The PSAT or the PSAT/NMSQT is an important test that you'll likely take as a sophomore or a junior. There are a lot of reasons that this test is important. Some students take a PSAT test as they move through 8th and 9th grade as well – which measures your academic progress through those grades and can help determine your placement in AP Courses when you get into high school. The actual PSAT/NMSQT test is taken in 10th or 11th grade. Taken here, it is a predictor of how well you will do on your SAT test, and it can qualify you for a variety of scholarships that can go a long way in helping you pay for college. So the question is, how can you best prepare for this important test?
What's on the test?
The first thing you need to know in order to prepare for the test is what the test covers. The PSAT test consist of 3 sections: Reading, Math and Writing.
The reading test is designed to measure how well you read, retain and analyze material. You will be asked to read a section of text and then answer questions about the text. You'll be asked questions that will demonstrate your ability to understand what evidence is present in the reading material and how that leads to a conclusion. You'll show how you can use context to figure out the meaning of unfamiliar vocabulary. You'll use analysis tools such as interpreting information and considering the implications of that information.
The Math section measures your ability to use and apply math in real-world settings. You'll use your math skills by applying them to specific situations presented in the question. There is a section where you cannot use a calculator, and another section where you can. The "with calculator" section will deal with more complex mathematical issues where a calculator can help you deal with the arithmetic of the problem so that you can more quickly move through each step.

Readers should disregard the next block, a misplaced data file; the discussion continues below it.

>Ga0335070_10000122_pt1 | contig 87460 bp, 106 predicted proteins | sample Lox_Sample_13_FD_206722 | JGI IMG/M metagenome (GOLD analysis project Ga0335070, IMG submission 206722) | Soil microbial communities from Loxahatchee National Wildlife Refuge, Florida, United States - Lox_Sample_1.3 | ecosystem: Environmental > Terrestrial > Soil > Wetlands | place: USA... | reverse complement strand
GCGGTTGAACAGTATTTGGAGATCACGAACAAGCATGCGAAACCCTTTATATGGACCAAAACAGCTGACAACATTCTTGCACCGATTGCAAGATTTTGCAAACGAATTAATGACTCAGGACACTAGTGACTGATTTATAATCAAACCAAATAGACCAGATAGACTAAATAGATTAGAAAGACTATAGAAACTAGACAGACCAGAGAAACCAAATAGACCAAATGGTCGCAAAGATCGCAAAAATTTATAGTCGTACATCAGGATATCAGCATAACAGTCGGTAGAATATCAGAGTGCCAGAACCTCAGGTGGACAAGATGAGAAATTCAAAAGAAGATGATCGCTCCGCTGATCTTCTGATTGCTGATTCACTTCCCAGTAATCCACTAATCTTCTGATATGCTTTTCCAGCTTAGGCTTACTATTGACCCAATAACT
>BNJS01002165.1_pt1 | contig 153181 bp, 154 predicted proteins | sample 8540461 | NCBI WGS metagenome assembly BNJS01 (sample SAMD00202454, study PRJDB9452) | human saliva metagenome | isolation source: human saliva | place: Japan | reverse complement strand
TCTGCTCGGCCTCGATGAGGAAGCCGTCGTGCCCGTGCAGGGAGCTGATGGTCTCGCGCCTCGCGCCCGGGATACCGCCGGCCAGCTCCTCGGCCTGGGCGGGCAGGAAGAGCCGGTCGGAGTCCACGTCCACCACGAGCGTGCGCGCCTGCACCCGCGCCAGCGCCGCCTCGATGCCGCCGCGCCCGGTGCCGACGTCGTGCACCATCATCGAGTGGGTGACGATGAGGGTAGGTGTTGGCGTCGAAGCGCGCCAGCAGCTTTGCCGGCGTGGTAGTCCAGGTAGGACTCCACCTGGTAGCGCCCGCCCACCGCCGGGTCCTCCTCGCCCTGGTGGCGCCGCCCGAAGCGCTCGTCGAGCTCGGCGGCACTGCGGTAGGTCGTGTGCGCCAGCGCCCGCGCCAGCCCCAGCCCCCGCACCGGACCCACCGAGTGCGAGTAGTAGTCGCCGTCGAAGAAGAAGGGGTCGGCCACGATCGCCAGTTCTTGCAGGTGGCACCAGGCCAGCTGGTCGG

The writing test is similar to the reading test. You'll be presented with a piece of writing and asked questions relative to the writing. You'll be pointing out grammatical mistakes, as well as helping with revisions to the writing to clarify meaning.
Most of the questions are multiple choice, with the exception of a few of the math questions.
How to best prepare:
Brush up on your math skills and your grammar if you can, but traditional studying might not help as much as it does for other tests. The goal of the PSAT is to examine how well you apply what you have learned, not really what you have memorized. It's looking for your aptitude, your ability to think critically and analyze information. This isn't a test where you work on memorizing a bunch of facts.
The best thing you can do is take practice tests. Practice tests can be found in many places online, as well as from the college board, the makers of the PSAT. The practice tests mimic the actual PSAT, so you'll be able to gauge where you are doing well and where you may need more help.
If, after taking a couple of practice tests, you feel like you need more help, there are prep courses and books available that can help you. Use those resources if you need them. Working to get a good score on the PSAT is also a way of working to get a good score on your SAT, which you will probably take the following year.